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March 28, 2012

The Taste Bud: Evolution of a bowling alley burger

At my high school, we enjoyed open-campus lunch periods — which means that in four years, I never ate at the school cafeteria. Not even once.

Instead, I usually went to local convenience stores, where we would feast upon Cokes, chips and candy — the kind of nutrition perfectly suited to post-pubescent boys dealing with acne, wild growth spurts and self-esteem issues.

However, about once a week, we would treat ourselves to select fare at the local bowling alley, just a couple of blocks from our school in Clarksville. There, for around $3, we could dine upon the ubiquitous “Student Special.” This ready-made meal consisted of a giant basket of the establishment’s signature crinkle cut fries, topped with seasoning salt (sooo delicious) … and a flat, tasteless hamburger about the size of your thumbnail.

It was an odd pairing, because sometimes the fries would actually bury the burger, and you would have to check to make sure it was even there. I never quite understood how the folks serving this food could not see the imbalance.

That bowling alley is now closed, sadly, the Student Special gone with it. But a few years ago, I ended up enjoying a Sunday afternoon with friends at another bowling alley in the same small town — an out-of-the-way place called Blackiston Bowl. Between games (and beers), my friend Rob urged me to try the cheeseburger, and immediately my mind traveled back to the Student Special. Bleah. If that’s what a bowling alley burger is, I’ll pass.

And then I saw his burger, dripping with melted cheese and overloaded with juicy ground beef. And at that moment, I realized I had been wrong all those years — not all bowling alley burgers are created equal. Or equally. Or whatever. Regardless, I was soon addicted, and we frequented the place for quite some time, as much for the burger (and beer) as for the bowling.

But I hadn’t been in a while until another recent Sunday when I went bowling with my girlfriend Cynthia and her 6-year-old son. I had been raving about the burger to her for some time, and I was actually a bit anxious as we bowled two games before having a late lunch. I was not only hungry, but worried the burger had changed, and that my anticipation would be met by disappointment. (By the way, never bowl two games with a 6-year-old before lunch if you are hungry. My girlfriend and I spent most of that afternoon staring blankly as his ball crept, weaving down the lane like an intoxicated turtle.)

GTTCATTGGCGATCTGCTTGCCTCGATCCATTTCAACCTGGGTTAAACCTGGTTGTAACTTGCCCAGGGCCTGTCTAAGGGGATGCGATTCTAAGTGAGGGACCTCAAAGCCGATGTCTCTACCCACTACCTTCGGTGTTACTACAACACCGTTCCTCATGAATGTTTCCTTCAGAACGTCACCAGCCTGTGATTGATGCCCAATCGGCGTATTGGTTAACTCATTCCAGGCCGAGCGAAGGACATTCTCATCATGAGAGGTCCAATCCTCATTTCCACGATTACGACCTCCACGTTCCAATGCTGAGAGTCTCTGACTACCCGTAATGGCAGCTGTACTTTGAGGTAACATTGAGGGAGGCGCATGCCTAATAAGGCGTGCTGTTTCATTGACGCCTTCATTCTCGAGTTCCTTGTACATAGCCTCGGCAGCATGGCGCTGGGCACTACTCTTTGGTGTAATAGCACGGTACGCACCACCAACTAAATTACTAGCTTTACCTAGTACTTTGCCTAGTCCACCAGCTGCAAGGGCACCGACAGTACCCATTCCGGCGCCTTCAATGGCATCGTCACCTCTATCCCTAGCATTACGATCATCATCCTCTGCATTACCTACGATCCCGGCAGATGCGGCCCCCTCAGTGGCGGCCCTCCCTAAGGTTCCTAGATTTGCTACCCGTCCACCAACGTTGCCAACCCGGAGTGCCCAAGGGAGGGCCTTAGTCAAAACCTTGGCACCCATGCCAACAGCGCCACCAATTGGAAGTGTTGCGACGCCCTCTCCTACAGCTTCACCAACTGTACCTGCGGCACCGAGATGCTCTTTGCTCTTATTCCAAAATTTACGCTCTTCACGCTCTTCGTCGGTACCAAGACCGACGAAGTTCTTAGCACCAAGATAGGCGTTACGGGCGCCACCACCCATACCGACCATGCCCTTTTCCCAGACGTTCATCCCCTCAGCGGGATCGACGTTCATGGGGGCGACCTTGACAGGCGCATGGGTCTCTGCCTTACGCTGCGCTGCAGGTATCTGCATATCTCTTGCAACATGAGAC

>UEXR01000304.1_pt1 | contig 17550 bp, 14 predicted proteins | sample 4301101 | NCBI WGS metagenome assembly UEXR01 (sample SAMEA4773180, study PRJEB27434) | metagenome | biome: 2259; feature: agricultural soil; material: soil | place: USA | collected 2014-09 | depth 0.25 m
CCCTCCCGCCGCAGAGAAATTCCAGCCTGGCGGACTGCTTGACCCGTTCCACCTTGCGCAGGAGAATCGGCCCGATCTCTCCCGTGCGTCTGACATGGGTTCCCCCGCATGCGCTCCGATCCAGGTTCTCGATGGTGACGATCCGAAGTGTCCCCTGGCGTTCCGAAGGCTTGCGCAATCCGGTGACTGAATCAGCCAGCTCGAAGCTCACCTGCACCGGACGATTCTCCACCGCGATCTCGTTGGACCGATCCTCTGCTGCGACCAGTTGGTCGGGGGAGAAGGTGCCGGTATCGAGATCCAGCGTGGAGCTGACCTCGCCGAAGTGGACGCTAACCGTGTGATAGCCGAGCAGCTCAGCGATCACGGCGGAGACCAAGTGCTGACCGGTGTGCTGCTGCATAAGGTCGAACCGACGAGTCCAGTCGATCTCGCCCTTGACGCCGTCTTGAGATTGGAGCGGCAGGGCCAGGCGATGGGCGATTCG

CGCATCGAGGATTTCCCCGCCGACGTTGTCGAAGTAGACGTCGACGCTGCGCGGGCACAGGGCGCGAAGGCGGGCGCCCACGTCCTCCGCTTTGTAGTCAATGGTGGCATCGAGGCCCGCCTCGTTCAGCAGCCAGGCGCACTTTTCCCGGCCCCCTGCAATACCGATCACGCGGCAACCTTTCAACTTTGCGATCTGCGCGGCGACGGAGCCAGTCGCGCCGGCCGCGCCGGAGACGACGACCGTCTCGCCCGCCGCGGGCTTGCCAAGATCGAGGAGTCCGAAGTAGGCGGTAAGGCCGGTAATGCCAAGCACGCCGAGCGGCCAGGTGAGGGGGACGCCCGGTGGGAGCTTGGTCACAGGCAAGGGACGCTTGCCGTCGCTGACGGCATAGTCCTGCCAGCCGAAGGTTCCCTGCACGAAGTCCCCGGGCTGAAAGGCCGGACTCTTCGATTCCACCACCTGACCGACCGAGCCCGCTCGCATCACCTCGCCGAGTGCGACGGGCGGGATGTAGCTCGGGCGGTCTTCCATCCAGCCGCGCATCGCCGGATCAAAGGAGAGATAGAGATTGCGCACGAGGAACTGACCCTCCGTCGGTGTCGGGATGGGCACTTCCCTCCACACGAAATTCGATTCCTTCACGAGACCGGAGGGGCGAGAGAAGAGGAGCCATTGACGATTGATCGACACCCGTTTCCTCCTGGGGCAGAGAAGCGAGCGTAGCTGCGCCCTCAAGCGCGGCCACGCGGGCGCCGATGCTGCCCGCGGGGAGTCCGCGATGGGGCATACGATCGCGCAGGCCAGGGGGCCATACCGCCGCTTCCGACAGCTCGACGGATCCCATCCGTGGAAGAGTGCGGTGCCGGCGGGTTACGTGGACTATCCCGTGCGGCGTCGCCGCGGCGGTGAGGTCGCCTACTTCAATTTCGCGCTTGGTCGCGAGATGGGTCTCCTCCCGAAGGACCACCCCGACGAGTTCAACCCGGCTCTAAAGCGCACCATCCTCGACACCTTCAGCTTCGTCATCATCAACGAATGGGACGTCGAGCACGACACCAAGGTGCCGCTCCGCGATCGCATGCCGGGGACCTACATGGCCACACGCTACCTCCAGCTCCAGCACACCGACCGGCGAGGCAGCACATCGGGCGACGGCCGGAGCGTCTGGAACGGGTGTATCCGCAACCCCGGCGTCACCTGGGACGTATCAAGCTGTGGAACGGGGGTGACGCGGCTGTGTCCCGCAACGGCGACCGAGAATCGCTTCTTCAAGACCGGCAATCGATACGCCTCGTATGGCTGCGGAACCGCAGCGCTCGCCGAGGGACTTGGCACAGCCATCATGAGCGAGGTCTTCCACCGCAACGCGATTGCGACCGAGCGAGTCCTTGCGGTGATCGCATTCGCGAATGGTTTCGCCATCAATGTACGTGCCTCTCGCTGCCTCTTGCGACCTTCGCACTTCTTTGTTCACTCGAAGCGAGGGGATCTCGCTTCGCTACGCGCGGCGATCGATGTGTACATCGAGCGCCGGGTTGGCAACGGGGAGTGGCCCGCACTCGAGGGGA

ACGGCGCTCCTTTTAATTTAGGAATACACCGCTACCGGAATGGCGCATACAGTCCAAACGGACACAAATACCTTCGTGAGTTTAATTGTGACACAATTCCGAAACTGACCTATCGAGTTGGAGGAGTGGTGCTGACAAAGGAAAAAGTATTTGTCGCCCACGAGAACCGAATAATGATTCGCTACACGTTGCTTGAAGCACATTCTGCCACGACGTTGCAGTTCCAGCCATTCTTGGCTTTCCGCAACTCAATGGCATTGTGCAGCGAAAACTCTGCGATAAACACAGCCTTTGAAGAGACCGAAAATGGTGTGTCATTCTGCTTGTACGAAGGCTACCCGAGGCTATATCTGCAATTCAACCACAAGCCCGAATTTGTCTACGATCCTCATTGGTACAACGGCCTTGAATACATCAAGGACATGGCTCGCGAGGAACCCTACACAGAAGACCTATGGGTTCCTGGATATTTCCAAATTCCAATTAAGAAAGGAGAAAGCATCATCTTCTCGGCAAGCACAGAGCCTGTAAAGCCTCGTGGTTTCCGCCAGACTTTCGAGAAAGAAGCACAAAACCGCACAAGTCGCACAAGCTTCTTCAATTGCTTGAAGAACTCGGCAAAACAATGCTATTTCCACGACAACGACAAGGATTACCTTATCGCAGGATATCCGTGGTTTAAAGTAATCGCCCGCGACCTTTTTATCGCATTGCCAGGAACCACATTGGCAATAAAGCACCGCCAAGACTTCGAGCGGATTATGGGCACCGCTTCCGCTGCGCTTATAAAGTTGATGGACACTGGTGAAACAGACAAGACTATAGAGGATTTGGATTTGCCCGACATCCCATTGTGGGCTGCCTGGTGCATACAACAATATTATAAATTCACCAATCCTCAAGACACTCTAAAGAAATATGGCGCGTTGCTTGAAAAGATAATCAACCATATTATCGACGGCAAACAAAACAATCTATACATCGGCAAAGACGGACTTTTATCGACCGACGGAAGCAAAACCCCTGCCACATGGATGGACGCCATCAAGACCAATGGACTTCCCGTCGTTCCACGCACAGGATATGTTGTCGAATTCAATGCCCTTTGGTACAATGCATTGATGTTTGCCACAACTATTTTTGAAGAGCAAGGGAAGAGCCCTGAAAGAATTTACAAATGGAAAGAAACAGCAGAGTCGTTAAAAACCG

But I was happy to find out that the burger hasn’t changed. In fact, I was so excited and peckish that I got the double cheeseburger — it was a mere $4 (add $1.50 for a side of fries) for what, to me, looked like about 25 percent of a cow on a bun. As I stared at it, I almost felt a tear form. Ah, man-food. (For comparison’s sake, my girlfriend had a pretzel for lunch. A pretzel.)

The burger wasn’t quite as juicy as burgers I’d had there previously, but in all other ways, it was spot on. I mean, what could be better than a pile of meat — with melted cheese — on bread? And when I say “pile,” I mean it. This thing looked an inch thick or better. And it tasted like, well, unadulterated ground beef. What can I say? When you bowl a robust 127, you need to reward yourself with ground animal flesh.

Normally, I get pickles and onions on my burger, and lettuce if it’s not iceberg, but on this day, it was just meat and cheese, with a little bit of spicy mustard. My belief is that any burger that can stand alone, sans garnish, is a burger truly worth eating. The final verdict: The Blackiston Bowl double cheeseburger is indeed that burger.

And as I finished off the final bite, feeling simultaneously stuffed and satisfied, it dawned on me that if the Student Special burger had been like this, we’d all have weighed 357 pounds and probably died of coronary failure at age 19. Instead, I live on to enjoy my occasional pile-of-meat sandwich in good health.

I love a happy ending.